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J Clin Med ; 10(13)2021 Jun 24.
Article in English | MEDLINE | ID: covidwho-1389414


Given the ongoing global SARS-CoV-2-vaccination efforts, clinical awareness needs to be raised regarding the possibility of an increased incidence of SARS-CoV-2-vaccine-related immune-mediated thrombocytopenia in patients with intracerebral hemorrhage (ICH) secondary to cerebral sinus and vein thrombosis (CVT) requiring (emergency) neurosurgical treatment in the context of vaccine-induced immune thrombotic thrombocytopenia (VITT). Only recently, an association of vaccinations and cerebral sinus and vein thrombosis has been described. In a number of cases, neurosurgical treatment is warranted for these patients and special considerations are warranted when addressing the perioperative coagulation. We, herein, describe the past management of patients with VITT and established a literature-guided algorithm for the treatment of patients when addressing the impaired coagulation in these patients. Increasing insights addressing the pathophysiology of SARS-CoV-2-vaccine-related immune-mediated thrombocytopenia guide physicians in developing an interdisciplinary algorithm taking into account the special considerations of this disease.

MMWR Morb Mortal Wkly Rep ; 69(32): 1074-1080, 2020 08 14.
Article in English | MEDLINE | ID: covidwho-695725


In April 2020, during the peak of the coronavirus disease 2019 (COVID-19) pandemic in Europe, a cluster of children with hyperinflammatory shock with features similar to Kawasaki disease and toxic shock syndrome was reported in England* (1). The patients' signs and symptoms were temporally associated with COVID-19 but presumed to have developed 2-4 weeks after acute COVID-19; all children had serologic evidence of infection with SARS-CoV-2, the virus that causes COVID-19 (1). The clinical signs and symptoms present in this first cluster included fever, rash, conjunctivitis, peripheral edema, gastrointestinal symptoms, shock, and elevated markers of inflammation and cardiac damage (1). On May 14, 2020, CDC published an online Health Advisory that summarized the manifestations of reported multisystem inflammatory syndrome in children (MIS-C), outlined a case definition,† and asked clinicians to report suspected U.S. cases to local and state health departments. As of July 29, a total of 570 U.S. MIS-C patients who met the case definition had been reported to CDC. A total of 203 (35.6%) of the patients had a clinical course consistent with previously published MIS-C reports, characterized predominantly by shock, cardiac dysfunction, abdominal pain, and markedly elevated inflammatory markers, and almost all had positive SARS-CoV-2 test results. The remaining 367 (64.4%) of MIS-C patients had manifestations that appeared to overlap with acute COVID-19 (2-4), had a less severe clinical course, or had features of Kawasaki disease.§ Median duration of hospitalization was 6 days; 364 patients (63.9%) required care in an intensive care unit (ICU), and 10 patients (1.8%) died. As the COVID-19 pandemic continues to expand in many jurisdictions, clinicians should be aware of the signs and symptoms of MIS-C and report suspected cases to their state or local health departments; analysis of reported cases can enhance understanding of MIS-C and improve characterization of the illness for early detection and treatment.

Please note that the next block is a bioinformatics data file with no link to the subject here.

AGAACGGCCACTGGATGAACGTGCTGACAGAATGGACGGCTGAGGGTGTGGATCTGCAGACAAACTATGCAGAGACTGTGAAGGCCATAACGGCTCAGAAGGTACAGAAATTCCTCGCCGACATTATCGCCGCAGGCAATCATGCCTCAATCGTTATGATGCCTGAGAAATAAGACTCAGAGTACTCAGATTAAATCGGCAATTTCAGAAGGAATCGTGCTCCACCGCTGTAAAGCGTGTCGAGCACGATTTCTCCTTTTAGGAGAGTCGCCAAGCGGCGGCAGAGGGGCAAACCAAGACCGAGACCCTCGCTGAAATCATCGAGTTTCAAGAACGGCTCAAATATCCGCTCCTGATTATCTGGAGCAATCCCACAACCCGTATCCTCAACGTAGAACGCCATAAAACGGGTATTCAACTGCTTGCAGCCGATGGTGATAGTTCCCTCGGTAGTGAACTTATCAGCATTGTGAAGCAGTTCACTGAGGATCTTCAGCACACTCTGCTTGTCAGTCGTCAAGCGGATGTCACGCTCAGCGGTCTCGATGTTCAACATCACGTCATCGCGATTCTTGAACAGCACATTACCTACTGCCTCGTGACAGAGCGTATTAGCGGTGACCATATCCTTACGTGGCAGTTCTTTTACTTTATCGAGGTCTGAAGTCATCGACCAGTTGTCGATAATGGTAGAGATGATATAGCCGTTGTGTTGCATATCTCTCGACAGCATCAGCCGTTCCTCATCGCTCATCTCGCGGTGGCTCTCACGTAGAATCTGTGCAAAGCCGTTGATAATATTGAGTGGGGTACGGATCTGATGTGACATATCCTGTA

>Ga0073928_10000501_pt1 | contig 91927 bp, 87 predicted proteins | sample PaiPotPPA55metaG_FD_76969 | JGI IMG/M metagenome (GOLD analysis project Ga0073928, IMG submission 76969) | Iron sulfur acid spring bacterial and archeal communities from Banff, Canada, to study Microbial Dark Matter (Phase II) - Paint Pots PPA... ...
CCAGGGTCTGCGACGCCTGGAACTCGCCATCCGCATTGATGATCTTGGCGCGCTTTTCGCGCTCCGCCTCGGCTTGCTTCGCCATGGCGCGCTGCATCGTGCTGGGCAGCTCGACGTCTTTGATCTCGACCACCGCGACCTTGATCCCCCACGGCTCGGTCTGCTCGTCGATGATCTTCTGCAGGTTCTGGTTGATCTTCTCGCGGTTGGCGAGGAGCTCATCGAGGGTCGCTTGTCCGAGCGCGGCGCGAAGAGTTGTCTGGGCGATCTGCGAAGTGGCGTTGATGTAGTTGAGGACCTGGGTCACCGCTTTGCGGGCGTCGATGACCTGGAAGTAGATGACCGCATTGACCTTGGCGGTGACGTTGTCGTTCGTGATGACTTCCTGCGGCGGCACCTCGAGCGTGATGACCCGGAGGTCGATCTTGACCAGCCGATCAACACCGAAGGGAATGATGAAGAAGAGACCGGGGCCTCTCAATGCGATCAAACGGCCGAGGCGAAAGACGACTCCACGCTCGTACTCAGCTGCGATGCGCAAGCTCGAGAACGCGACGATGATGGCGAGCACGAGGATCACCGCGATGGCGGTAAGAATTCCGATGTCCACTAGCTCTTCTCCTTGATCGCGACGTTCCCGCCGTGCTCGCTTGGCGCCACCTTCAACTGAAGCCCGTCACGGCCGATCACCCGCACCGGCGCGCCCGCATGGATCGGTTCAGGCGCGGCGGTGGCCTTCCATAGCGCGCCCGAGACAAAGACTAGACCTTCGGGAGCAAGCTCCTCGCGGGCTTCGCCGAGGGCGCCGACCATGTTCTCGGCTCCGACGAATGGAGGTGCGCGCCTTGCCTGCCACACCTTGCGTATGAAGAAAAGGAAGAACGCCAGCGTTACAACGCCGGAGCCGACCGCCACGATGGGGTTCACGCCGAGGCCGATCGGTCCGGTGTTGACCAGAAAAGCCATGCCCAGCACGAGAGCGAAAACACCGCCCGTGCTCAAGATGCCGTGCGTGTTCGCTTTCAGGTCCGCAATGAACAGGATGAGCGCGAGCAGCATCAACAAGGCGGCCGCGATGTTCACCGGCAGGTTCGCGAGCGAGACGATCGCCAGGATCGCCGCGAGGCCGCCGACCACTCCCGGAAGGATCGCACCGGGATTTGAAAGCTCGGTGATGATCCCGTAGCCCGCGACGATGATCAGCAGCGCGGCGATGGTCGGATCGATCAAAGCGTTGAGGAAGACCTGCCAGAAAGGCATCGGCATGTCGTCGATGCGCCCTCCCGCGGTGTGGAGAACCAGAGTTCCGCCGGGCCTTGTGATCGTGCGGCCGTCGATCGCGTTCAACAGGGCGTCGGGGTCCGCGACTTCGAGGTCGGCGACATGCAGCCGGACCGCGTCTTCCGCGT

Coronavirus Infections/complications , Pneumonia, Viral/complications , Systemic Inflammatory Response Syndrome/epidemiology , Systemic Inflammatory Response Syndrome/virology , Adolescent , COVID-19 , Child , Child, Preschool , Coronavirus Infections/epidemiology , Female , Humans , Male , Pandemics , Pneumonia, Viral/epidemiology , United States/epidemiology